Under the terms of Sabah and Sarawak's entry into Malaysia, both states retain a certain degree of state-level control of their borders. Malaysian citizens from Peninsular Malaysia (West Malaysia) cannot work legally in Malaysian Borneo (East Malaysia) without special permits, and tourists travelling within Malaysia must go through passport control and have their passports stamped whenever they:

  • Arrive in Sabah or Sarawak from Peninsular Malaysia or the federal district of Pulau Labuan.
  • Exit Sabah or Sarawak on their way to Peninsular Malaysia or Pulau Labuan.
  • Travel between Sabah and Sarawak.

Note: When you enter Sabah or Sarawak from another part of Malaysia, your new visa stamp will be valid only for the remainder of the period left on your original Malaysian visa.

Visa Extensions

  • Malaysian visas can be extended in the Sarawak towns of Kuching, Bintulu, Kapit, Lawas, Limbang, Miri and Sibu, and in the Sabah towns of KK, Keningau, Kudat, Lahad Datu, Sandakan, Semporna, Sipitang, Tawau and Tenom.
  • In general Malaysian visas can be extended for 60 days. Bring your departure ticket and be ready to explain why you would like to stay longer and where you'll be staying; a photo is not required. Approval is usually given on the same day.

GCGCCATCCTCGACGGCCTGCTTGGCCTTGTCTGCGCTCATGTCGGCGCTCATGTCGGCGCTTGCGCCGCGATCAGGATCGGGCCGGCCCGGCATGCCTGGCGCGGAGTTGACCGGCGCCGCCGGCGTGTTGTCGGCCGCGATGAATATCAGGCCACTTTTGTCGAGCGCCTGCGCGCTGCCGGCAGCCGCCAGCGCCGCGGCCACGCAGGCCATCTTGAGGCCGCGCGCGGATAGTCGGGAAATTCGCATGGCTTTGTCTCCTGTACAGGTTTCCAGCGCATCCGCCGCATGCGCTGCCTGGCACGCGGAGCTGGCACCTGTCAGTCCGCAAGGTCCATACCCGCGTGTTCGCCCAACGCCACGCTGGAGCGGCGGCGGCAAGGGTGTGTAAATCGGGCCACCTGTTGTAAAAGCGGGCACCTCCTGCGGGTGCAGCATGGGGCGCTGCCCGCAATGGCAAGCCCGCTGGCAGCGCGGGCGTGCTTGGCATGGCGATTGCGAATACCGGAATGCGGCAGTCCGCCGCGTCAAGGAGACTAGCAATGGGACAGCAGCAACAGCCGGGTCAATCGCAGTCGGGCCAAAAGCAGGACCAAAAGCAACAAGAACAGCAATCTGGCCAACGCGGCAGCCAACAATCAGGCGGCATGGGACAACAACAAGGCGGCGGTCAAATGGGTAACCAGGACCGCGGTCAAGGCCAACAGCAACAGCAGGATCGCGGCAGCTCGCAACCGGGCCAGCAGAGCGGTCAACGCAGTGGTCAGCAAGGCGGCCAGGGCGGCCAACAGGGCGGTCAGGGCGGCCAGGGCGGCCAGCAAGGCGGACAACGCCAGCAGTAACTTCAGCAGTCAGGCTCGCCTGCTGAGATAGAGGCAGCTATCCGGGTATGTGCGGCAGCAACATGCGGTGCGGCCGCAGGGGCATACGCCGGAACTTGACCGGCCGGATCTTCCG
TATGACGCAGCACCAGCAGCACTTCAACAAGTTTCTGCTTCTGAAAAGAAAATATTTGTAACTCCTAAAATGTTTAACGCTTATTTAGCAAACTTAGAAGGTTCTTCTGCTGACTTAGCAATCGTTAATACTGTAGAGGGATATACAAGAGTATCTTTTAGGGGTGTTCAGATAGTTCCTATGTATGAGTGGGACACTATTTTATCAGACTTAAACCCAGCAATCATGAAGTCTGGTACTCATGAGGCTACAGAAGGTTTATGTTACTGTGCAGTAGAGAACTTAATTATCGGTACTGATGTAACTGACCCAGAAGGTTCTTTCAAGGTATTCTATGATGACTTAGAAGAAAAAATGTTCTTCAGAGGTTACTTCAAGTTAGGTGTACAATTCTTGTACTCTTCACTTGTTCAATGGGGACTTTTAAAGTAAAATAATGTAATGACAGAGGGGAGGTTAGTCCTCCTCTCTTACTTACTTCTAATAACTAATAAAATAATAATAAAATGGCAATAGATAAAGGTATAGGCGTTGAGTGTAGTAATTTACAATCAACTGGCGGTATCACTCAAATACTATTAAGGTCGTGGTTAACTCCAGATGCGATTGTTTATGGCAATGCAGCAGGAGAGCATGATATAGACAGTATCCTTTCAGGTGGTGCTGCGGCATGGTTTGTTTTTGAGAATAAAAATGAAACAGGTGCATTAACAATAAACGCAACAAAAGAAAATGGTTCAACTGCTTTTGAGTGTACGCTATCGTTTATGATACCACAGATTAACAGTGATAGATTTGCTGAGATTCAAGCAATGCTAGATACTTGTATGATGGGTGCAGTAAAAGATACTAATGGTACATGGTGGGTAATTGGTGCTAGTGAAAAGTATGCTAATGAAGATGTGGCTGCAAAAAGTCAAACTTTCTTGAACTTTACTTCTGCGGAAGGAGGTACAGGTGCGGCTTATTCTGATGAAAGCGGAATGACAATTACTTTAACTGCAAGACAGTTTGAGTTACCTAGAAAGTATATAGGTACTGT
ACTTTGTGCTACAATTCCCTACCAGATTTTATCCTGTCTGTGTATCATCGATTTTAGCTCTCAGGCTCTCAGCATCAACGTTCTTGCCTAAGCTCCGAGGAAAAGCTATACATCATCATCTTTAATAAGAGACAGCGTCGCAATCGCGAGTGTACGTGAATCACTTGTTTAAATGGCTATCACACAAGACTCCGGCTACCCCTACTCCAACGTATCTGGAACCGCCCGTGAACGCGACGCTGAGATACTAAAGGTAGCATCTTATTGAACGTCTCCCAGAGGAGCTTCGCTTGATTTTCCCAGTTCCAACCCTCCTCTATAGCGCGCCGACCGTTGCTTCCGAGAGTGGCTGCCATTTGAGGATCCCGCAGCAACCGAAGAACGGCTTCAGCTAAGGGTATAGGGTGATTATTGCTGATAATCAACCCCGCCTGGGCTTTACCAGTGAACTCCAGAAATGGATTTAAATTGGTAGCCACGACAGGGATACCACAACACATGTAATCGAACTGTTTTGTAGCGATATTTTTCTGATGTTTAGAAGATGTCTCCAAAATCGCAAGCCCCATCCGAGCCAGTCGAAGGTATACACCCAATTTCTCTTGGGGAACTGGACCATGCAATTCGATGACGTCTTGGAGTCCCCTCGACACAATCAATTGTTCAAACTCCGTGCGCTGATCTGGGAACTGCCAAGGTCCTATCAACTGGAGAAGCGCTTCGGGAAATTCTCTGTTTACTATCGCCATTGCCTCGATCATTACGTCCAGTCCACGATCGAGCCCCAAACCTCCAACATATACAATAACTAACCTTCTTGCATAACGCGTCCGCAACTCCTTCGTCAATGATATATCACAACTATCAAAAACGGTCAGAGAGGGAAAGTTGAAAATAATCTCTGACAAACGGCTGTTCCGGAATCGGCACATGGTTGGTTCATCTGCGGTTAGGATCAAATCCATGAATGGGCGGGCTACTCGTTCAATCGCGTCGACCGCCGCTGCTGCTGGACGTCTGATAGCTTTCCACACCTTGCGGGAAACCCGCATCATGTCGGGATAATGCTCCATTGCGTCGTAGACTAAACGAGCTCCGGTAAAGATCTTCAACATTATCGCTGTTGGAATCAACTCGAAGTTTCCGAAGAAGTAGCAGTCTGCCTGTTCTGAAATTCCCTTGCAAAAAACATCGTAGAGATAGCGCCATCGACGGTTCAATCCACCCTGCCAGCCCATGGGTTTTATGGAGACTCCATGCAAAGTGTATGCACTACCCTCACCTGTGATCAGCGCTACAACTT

• Extensions take effect on the day they're issued, so the best time to extend a visa is right before the old one expires. If your visa still has a month of validity left, that time will not be added to the period covered by the extension.
  • Some travellers report they've been able to extend their Malaysian visas by going through Malaysian border control at the Brunei border and then, without officially entering Brunei, turning around and re-entering Malaysia. Others do visa runs by crossing from Sarawak into Indonesia at Tebedu–Entikong.
  • Overstaying your visa by a few days is not usually a big deal, especially if you're a genuine tourist and have no prior offences. However, at the discretion of immigration officers, any violation of Malaysia's visa rules can result in your being turned over to the Immigration Department's enforcement section and, if you're in Sarawak, taken to Serian, 60km southeast of Kuching, for questioning.